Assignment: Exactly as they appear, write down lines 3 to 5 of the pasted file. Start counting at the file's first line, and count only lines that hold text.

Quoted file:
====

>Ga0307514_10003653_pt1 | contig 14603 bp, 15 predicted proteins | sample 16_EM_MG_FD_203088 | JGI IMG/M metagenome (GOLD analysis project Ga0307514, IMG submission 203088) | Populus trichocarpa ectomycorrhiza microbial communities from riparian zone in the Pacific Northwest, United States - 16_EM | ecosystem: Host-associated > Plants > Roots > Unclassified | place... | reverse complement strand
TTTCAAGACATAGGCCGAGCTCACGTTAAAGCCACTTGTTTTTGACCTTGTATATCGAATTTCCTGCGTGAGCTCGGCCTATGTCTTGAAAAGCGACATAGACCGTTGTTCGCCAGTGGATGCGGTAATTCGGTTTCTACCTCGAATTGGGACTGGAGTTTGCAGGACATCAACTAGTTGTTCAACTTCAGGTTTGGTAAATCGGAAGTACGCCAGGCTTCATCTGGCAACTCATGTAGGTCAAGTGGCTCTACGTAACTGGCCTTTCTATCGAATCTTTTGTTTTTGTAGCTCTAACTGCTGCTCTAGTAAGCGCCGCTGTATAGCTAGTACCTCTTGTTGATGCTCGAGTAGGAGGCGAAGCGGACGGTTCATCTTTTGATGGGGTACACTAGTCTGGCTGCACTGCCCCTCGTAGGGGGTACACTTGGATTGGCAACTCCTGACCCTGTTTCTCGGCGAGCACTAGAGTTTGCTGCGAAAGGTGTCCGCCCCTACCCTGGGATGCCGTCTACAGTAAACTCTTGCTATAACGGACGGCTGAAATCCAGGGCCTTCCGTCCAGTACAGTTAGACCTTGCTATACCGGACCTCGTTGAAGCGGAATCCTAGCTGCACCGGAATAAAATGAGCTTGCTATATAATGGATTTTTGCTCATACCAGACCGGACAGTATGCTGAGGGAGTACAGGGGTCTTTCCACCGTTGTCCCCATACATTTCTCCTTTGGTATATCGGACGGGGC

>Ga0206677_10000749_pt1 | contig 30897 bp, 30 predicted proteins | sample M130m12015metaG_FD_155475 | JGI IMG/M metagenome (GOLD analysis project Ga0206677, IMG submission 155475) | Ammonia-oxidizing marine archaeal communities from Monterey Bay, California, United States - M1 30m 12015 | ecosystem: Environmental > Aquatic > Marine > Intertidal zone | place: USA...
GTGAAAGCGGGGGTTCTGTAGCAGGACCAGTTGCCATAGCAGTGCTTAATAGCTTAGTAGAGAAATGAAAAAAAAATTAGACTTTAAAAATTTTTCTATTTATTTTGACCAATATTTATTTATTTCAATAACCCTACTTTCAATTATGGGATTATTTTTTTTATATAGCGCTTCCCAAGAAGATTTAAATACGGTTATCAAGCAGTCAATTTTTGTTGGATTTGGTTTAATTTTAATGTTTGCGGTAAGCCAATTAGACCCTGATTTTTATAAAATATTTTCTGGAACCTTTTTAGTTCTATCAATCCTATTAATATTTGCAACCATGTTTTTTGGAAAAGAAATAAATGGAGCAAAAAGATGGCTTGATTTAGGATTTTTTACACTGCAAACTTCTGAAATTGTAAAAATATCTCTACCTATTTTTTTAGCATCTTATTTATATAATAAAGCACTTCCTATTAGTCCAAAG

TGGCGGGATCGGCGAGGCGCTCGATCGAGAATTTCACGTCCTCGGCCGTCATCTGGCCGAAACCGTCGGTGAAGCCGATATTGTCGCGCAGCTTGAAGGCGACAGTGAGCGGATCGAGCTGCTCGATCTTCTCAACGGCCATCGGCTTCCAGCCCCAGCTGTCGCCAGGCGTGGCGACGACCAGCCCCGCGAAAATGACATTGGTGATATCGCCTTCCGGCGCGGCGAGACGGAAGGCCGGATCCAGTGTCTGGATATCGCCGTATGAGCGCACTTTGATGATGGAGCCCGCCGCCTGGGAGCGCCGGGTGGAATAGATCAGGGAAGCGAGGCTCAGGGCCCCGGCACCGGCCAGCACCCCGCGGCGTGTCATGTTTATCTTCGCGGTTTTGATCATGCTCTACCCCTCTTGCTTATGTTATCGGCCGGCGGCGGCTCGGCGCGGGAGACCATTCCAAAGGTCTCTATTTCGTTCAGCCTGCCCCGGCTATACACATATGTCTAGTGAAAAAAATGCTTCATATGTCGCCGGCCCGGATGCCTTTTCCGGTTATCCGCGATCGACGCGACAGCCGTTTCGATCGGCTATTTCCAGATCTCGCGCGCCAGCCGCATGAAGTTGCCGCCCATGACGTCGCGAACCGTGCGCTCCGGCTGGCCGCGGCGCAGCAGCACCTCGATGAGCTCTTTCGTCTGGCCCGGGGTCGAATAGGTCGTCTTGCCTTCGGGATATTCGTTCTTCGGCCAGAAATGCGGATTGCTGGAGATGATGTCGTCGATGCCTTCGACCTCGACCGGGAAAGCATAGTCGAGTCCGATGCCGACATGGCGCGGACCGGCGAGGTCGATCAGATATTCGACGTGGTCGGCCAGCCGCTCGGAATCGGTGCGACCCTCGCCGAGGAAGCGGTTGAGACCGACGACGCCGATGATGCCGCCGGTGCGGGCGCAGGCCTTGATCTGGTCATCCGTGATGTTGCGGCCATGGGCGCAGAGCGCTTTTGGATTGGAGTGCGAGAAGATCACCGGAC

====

>Ga0206677_10000749_pt1 | contig 30897 bp, 30 predicted proteins | sample M130m12015metaG_FD_155475 | JGI IMG/M metagenome (GOLD analysis project Ga0206677, IMG submission 155475) | Ammonia-oxidizing marine archaeal communities from Monterey Bay, California, United States - M1 30m 12015 | ecosystem: Environmental > Aquatic > Marine > Intertidal zone | place: USA...
GTGAAAGCGGGGGTTCTGTAGCAGGACCAGTTGCCATAGCAGTGCTTAATAGCTTAGTAGAGAAATGAAAAAAAAATTAGACTTTAAAAATTTTTCTATTTATTTTGACCAATATTTATTTATTTCAATAACCCTACTTTCAATTATGGGATTATTTTTTTTATATAGCGCTTCCCAAGAAGATTTAAATACGGTTATCAAGCAGTCAATTTTTGTTGGATTTGGTTTAATTTTAATGTTTGCGGTAAGCCAATTAGACCCTGATTTTTATAAAATATTTTCTGGAACCTTTTTAGTTCTATCAATCCTATTAATATTTGCAACCATGTTTTTTGGAAAAGAAATAAATGGAGCAAAAAGATGGCTTGATTTAGGATTTTTTACACTGCAAACTTCTGAAATTGTAAAAATATCTCTACCTATTTTTTTAGCATCTTATTTATATAATAAAGCACTTCCTATTAGTCCAAAG

TGGCGGGATCGGCGAGGCGCTCGATCGAGAATTTCACGTCCTCGGCCGTCATCTGGCCGAAACCGTCGGTGAAGCCGATATTGTCGCGCAGCTTGAAGGCGACAGTGAGCGGATCGAGCTGCTCGATCTTCTCAACGGCCATCGGCTTCCAGCCCCAGCTGTCGCCAGGCGTGGCGACGACCAGCCCCGCGAAAATGACATTGGTGATATCGCCTTCCGGCGCGGCGAGACGGAAGGCCGGATCCAGTGTCTGGATATCGCCGTATGAGCGCACTTTGATGATGGAGCCCGCCGCCTGGGAGCGCCGGGTGGAATAGATCAGGGAAGCGAGGCTCAGGGCCCCGGCACCGGCCAGCACCCCGCGGCGTGTCATGTTTATCTTCGCGGTTTTGATCATGCTCTACCCCTCTTGCTTATGTTATCGGCCGGCGGCGGCTCGGCGCGGGAGACCATTCCAAAGGTCTCTATTTCGTTCAGCCTGCCCCGGCTATACACATATGTCTAGTGAAAAAAATGCTTCATATGTCGCCGGCCCGGATGCCTTTTCCGGTTATCCGCGATCGACGCGACAGCCGTTTCGATCGGCTATTTCCAGATCTCGCGCGCCAGCCGCATGAAGTTGCCGCCCATGACGTCGCGAACCGTGCGCTCCGGCTGGCCGCGGCGCAGCAGCACCTCGATGAGCTCTTTCGTCTGGCCCGGGGTCGAATAGGTCGTCTTGCCTTCGGGATATTCGTTCTTCGGCCAGAAATGCGGATTGCTGGAGATGATGTCGTCGATGCCTTCGACCTCGACCGGGAAAGCATAGTCGAGTCCGATGCCGACATGGCGCGGACCGGCGAGGTCGATCAGATATTCGACGTGGTCGGCCAGCCGCTCGGAATCGGTGCGACCCTCGCCGAGGAAGCGGTTGAGACCGACGACGCCGATGATGCCGCCGGTGCGGGCGCAGGCCTTGATCTGGTCATCCGTGATGTTGCGGCCATGGGCGCAGAGCGCTTTTGGATTGGAGTGCGAGAAGATCACCGGAC